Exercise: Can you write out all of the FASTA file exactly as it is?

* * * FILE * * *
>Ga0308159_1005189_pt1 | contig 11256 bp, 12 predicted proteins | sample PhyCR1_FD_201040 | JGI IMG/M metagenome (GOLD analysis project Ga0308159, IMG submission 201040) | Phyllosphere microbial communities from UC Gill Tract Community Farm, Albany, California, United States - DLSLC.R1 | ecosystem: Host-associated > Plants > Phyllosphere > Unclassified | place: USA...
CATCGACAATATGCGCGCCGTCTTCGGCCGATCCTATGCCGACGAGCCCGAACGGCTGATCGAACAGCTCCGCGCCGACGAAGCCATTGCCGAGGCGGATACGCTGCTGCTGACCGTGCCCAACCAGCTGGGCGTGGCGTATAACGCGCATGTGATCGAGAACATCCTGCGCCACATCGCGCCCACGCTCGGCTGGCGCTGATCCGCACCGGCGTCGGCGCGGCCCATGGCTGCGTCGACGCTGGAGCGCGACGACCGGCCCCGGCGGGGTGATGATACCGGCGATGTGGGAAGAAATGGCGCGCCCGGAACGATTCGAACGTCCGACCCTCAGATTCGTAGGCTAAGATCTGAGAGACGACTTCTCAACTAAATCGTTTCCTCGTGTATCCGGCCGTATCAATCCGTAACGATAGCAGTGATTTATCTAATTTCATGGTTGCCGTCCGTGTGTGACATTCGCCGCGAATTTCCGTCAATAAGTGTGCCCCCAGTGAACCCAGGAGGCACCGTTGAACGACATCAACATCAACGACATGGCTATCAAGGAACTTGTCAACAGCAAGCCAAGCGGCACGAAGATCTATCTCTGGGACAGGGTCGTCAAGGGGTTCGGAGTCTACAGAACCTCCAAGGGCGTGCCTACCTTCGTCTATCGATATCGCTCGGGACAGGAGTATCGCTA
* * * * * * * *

>Ga0308159_1005189_pt1 | contig 11256 bp, 12 predicted proteins | sample PhyCR1_FD_201040 | JGI IMG/M metagenome (GOLD analysis project Ga0308159, IMG submission 201040) | Phyllosphere microbial communities from UC Gill Tract Community Farm, Albany, California, United States - DLSLC.R1 | ecosystem: Host-associated > Plants > Phyllosphere > Unclassified | place: USA...
CATCGACAATATGCGCGCCGTCTTCGGCCGATCCTATGCCGACGAGCCCGAACGGCTGATCGAACAGCTCCGCGCCGACGAAGCCATTGCCGAGGCGGATACGCTGCTGCTGACCGTGCCCAACCAGCTGGGCGTGGCGTATAACGCGCATGTGATCGAGAACATCCTGCGCCACATCGCGCCCACGCTCGGCTGGCGCTGATCCGCACCGGCGTCGGCGCGGCCCATGGCTGCGTCGACGCTGGAGCGCGACGACCGGCCCCGGCGGGGTGATGATACCGGCGATGTGGGAAGAAATGGCGCGCCCGGAACGATTCGAACGTCCGACCCTCAGATTCGTAGGCTAAGATCTGAGAGACGACTTCTCAACTAAATCGTTTCCTCGTGTATCCGGCCGTATCAATCCGTAACGATAGCAGTGATTTATCTAATTTCATGGTTGCCGTCCGTGTGTGACATTCGCCGCGAATTTCCGTCAATAAGTGTGCCCCCAGTGAACCCAGGAGGCACCGTTGAACGACATCAACATCAACGACATGGCTATCAAGGAACTTGTCAACAGCAAGCCAAGCGGCACGAAGATCTATCTCTGGGACAGGGTCGTCAAGGGGTTCGGAGTCTACAGAACCTCCAAGGGCGTGCCTACCTTCGTCTATCGATATCGCTCGGGACAGGAGTATCGCTA